A Surprising First for Yale University
Dr. Paulette McRae
“The fact that I’m making history for this is mind-blowing. It makes you think, wait, what year is it again?” –Paulette McRae (as reported by Maggie Reid, Yale Daily News)
The year is, in fact, 2007, a full 306 years after Yale University was founded, and more than 130 years after Edward Bouchet became the first African American to earn a bachelor’s degree from that institution (in 1874) and then the first African American in the U.S. to earn a Ph.D. (also from Yale, in Physics, in 1876).
Although Yale was originally founded exclusively for the education of white Christian men, the institution has since opened its gates to students of all ethnicities, religions, classes, and genders. And yet progress in each of these areas has been uneven. At universities across the country, men outnumber women in many graduate programs in the sciences, and white students and faculty outnumber their Black counterparts by an even greater margin. These differences are more exaggerated at the nation’s most selective universities.
It is in the context of this set of realities that I extend congratulations to Paulette McRae, Yale’s first African American man or woman to earn a Ph.D. in neuroscience. The Yale Daily News describes Dr. McRae’ achievement:
In 2002, after graduating with a bachelor’s degree in psychology from Rutgers University, Paulette McRae GRD ’07 applied to the neurobiology department at Yale, crossing her fingers that she would make it into the program. Little did she know that, when she did get in, she would make history.
McRae matriculated at Yale in the fall of 2002 and spent the next four years working diligently alongside her classmates and her professors, never once feeling out of place. But one day, while working in a lab class, McRae realized that she was the only black student in the room.
After asking peers and professors if there were other black students in their classes, McRae found that nobody could think of any others. It was then that she realized the significance of her enrollment.
On March 13, 2007, McRae became the first-ever black student to earn a doctorate in neurobiology at Yale.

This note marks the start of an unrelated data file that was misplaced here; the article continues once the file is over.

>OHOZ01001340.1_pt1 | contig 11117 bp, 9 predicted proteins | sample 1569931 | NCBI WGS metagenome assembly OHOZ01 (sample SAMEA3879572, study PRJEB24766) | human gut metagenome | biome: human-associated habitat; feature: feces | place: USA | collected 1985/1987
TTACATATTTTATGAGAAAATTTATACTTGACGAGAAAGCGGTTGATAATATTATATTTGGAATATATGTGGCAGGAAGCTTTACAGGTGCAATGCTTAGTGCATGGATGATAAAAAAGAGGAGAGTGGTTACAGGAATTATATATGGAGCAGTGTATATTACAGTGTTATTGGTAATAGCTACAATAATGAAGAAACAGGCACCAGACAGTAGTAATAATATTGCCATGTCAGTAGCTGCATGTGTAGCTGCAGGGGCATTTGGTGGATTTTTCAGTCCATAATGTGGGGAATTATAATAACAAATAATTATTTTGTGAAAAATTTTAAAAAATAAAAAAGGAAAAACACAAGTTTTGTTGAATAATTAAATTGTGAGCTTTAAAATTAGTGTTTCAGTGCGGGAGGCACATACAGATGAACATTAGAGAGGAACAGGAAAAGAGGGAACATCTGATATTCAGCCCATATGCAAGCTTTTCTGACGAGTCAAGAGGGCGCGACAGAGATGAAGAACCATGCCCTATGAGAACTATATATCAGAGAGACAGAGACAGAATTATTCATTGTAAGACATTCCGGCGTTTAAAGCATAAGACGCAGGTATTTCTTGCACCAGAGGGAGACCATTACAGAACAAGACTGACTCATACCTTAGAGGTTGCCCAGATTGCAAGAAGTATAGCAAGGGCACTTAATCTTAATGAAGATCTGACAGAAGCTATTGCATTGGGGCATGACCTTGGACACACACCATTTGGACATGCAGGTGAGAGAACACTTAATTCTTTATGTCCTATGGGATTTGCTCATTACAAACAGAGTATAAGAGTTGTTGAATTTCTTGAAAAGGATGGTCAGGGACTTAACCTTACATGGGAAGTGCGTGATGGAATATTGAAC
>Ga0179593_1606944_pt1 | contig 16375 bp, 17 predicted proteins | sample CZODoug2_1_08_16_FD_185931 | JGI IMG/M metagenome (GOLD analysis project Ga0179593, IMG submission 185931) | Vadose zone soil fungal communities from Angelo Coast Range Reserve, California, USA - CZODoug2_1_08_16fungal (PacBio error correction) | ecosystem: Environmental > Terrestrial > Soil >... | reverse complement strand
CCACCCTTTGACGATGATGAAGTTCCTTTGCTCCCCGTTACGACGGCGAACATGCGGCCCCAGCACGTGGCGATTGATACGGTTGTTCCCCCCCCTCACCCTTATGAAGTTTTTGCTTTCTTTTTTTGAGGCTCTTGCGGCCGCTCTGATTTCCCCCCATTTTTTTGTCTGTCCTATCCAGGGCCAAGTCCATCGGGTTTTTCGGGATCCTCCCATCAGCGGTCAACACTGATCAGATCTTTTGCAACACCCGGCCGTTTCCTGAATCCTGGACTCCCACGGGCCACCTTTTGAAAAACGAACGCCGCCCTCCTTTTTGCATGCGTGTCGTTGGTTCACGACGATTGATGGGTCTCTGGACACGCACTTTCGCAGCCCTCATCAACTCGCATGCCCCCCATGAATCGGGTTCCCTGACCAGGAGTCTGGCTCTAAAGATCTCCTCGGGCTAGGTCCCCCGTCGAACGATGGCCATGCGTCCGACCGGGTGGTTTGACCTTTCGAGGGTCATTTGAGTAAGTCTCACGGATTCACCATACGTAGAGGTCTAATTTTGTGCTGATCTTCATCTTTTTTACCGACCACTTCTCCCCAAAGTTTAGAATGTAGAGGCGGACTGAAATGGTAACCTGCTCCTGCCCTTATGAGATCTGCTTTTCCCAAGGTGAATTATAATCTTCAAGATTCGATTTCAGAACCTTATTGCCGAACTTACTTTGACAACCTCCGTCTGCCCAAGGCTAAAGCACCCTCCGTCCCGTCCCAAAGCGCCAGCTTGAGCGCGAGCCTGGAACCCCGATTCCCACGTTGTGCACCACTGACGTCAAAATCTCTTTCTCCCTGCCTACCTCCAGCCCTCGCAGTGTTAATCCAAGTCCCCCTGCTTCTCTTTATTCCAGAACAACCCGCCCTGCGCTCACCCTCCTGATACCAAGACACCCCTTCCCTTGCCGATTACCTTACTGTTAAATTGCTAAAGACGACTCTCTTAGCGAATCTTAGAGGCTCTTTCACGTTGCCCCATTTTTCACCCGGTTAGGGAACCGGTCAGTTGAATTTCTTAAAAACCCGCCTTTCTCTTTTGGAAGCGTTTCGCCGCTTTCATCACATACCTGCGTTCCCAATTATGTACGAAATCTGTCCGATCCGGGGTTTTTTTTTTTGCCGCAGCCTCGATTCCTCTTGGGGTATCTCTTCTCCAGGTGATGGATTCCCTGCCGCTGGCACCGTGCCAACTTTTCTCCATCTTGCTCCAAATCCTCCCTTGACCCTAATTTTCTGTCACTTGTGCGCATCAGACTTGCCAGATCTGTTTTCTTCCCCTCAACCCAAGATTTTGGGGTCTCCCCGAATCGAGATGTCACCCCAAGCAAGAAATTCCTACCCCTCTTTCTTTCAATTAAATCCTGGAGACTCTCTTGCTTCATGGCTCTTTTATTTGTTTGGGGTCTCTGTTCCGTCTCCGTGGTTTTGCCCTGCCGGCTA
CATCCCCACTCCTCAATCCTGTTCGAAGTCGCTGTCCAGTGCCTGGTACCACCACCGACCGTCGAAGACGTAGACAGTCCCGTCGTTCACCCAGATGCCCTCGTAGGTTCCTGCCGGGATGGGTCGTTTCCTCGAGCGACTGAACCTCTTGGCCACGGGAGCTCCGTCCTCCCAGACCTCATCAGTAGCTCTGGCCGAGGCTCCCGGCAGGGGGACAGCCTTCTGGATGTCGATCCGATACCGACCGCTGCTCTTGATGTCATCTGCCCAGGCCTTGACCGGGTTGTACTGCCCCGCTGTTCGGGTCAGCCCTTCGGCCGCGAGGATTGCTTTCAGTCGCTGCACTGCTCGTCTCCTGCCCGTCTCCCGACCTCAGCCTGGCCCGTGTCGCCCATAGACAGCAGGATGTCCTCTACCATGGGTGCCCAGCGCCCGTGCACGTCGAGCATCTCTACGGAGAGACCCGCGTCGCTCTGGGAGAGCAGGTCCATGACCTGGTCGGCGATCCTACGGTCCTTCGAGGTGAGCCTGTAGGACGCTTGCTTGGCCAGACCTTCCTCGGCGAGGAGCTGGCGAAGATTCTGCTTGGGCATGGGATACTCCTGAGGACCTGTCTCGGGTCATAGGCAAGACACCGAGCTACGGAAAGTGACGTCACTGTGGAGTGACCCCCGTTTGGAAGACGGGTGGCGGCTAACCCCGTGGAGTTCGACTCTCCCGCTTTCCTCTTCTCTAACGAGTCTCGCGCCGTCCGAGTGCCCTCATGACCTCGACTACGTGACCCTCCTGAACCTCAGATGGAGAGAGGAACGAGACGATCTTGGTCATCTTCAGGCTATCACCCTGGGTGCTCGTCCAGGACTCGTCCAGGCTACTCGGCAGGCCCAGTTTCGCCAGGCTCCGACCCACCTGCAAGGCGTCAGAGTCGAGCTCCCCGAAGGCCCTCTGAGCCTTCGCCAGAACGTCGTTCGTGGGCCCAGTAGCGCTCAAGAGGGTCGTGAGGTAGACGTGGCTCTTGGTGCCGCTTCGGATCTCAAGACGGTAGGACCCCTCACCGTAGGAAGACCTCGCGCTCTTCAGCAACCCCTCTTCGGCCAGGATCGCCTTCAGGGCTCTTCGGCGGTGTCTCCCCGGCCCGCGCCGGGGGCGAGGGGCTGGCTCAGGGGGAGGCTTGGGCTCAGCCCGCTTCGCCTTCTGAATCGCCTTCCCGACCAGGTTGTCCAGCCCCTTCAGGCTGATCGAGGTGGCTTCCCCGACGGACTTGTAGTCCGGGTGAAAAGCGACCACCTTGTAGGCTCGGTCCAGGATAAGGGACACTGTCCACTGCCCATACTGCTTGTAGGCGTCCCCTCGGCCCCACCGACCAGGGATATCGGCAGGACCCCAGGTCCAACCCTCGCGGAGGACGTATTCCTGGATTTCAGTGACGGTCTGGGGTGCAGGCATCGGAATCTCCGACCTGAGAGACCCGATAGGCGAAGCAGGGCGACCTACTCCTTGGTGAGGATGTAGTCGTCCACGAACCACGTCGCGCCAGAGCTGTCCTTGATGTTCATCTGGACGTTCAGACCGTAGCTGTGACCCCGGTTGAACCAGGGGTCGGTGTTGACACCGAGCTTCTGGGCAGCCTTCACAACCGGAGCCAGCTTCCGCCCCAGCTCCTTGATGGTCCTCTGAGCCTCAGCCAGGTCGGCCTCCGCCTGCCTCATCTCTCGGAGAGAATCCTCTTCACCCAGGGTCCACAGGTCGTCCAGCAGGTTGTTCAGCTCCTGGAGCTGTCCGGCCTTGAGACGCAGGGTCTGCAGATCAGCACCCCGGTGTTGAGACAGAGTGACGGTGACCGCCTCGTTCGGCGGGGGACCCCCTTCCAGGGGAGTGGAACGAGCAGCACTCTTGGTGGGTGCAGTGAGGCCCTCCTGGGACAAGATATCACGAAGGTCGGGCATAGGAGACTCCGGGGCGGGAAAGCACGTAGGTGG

While she and her fellow graduate students were aware of the low number of Black graduate students, it was a while before either McRae or her colleagues figured out that she was alone in her department:
“Nobody noticed for a few years. The refreshing and amazing thing is that nobody was consciously thinking about it when I entered or the couple of years I had been there,” McRae said. “They’re just looking at the scientist I am.”
Ironically, McRae’s singular status is an affirmation of her original motivation for pursuing doctoral study:
[For most of her undergraduate career] at Rutgers, McRae was planning to go to medical school and only changed her mind after a long conversation with her academic adviser and careful reflection on the pros and cons of medical school versus graduate school.
“Really, it was the lack of minority representation in academia that led me to my choice,” McRae said. “In school, I only ever had two African-American professors, and they were both in African-American studies.”
Congratulations to Dr. Paulette McRae. May your career be challenging, fulfilling, and long. May you live and work long enough to experience that day when there will be no more first Black Ph.D.s in any field, the day when Black Ph.D.s in the sciences are no longer a rarity, no longer surprising, and no longer alone.
Posted by Ajuan Mance